Chicago, IL – In response to dire health access needs in the Hispanic/Latino community and the corresponding strain on Latino health professionals, a handful of local physicians have teamed up to develop the first-ever Chicagobased professional medical association for Latinos: The Medical Organization for Latino Advancement, or MOLA.
Over 60 local providers, including attending physicians, residents, medical students and other health professionals representing all major academic centers in Chicago and many small community private clinics joined together on the evening of February 22nd to celebrate the historic inauguration of MOLA and to discuss the future plans of the organization.
“Many local Latino/Hispanic providers have long been searching for a group that represents us, unites us, and helps us advance in our careers, support our students, and improve our local Hispanic community,” said Dr. Joaquín Estrada, one of the group’s co-founders and colorectal surgeon at Advocate Illinois Medical Center.
For the small percentage of Latinos who do become physicians, the road ahead is paved with roadblocks and challenges due to the pressures to navigate the tricky waters of academic advancement, obtaining competitive grant funding, or making their practices financially viable.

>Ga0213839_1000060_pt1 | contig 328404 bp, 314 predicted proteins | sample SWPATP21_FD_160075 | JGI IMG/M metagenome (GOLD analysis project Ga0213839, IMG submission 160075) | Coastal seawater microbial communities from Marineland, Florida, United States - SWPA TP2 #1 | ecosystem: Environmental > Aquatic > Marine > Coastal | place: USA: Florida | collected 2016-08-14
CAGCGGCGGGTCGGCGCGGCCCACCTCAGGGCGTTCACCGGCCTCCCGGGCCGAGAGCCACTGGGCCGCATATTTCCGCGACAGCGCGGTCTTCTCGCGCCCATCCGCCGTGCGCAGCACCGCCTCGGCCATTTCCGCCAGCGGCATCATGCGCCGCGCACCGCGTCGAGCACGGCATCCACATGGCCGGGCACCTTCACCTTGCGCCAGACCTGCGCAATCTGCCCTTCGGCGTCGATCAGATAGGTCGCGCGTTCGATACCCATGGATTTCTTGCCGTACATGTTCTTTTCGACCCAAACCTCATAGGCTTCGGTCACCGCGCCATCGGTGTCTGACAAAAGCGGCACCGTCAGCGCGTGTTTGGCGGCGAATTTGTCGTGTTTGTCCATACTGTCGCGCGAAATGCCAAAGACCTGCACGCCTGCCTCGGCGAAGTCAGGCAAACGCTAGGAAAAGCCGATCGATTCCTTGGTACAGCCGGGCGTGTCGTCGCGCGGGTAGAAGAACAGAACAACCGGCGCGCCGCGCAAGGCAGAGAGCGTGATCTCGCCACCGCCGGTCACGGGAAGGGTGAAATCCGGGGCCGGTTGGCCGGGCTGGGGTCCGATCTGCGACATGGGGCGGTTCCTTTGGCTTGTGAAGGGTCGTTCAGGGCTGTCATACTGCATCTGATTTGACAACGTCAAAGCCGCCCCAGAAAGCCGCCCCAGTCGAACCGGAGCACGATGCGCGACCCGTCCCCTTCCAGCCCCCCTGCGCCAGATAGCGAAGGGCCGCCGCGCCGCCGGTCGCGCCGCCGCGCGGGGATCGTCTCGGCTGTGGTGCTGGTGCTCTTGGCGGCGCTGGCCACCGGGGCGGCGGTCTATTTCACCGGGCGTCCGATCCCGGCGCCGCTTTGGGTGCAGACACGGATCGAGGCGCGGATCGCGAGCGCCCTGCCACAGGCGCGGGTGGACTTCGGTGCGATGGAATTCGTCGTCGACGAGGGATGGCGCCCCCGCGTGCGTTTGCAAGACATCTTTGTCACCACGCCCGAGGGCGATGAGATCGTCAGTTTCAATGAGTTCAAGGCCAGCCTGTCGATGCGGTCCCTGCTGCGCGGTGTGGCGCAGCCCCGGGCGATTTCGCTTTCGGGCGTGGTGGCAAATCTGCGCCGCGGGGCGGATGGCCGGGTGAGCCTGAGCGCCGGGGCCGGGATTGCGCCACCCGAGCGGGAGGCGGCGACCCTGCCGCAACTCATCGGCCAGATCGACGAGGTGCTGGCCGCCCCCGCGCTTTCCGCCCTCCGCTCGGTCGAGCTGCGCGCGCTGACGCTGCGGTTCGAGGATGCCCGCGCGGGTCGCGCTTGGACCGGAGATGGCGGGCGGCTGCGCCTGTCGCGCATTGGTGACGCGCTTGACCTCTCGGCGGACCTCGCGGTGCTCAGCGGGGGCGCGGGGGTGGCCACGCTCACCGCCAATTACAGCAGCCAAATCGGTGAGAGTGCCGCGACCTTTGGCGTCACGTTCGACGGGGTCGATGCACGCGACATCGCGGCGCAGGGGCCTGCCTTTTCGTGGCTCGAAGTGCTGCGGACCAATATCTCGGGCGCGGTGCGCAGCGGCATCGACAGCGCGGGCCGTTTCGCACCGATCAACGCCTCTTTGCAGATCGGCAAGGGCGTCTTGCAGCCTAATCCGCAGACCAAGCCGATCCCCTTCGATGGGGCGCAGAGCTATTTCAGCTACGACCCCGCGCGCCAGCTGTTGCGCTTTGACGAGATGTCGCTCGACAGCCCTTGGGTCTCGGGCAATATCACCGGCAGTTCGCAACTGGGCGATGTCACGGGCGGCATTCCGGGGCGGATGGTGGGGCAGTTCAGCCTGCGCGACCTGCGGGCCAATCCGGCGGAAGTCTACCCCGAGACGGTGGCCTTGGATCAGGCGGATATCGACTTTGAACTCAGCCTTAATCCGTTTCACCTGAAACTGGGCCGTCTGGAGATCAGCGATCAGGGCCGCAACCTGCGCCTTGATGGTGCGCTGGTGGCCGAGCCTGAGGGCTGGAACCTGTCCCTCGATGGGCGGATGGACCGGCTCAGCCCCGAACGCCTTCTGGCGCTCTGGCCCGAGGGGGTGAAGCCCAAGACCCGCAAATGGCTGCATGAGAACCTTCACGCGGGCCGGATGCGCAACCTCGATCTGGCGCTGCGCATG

“We just don’t have many mentors or examples from our community of how it can be done,” said Dr. Alex Cano, an Emergency Medicine resident at the University of Illinois Chicago.
Even successful Latino/a physicians are often overwhelmed by the responsibility that inevitably comes with being the first in the family to reach seemingly insurmountable milestones—graduating from college, becoming a doctor, or publishing in academia.
“We cannot do it alone,” adds MOLA Chair and emergency physician Dr. Pilar Ortega. “It is a great privilege to do what I do as a doctor and to serve my community, but we need to support each other as fellow Latinos in healthcare to increase our impact and numbers.”
Although the target group is physicians and doctors-in-training, MOLA is open to any individuals who wish to advance the health and safety of the Hispanic/Latino community and support their medical careers. In its first year, the MOLA board plans to develop programs targeting physicians interested in academics, education, community practice, and health policy.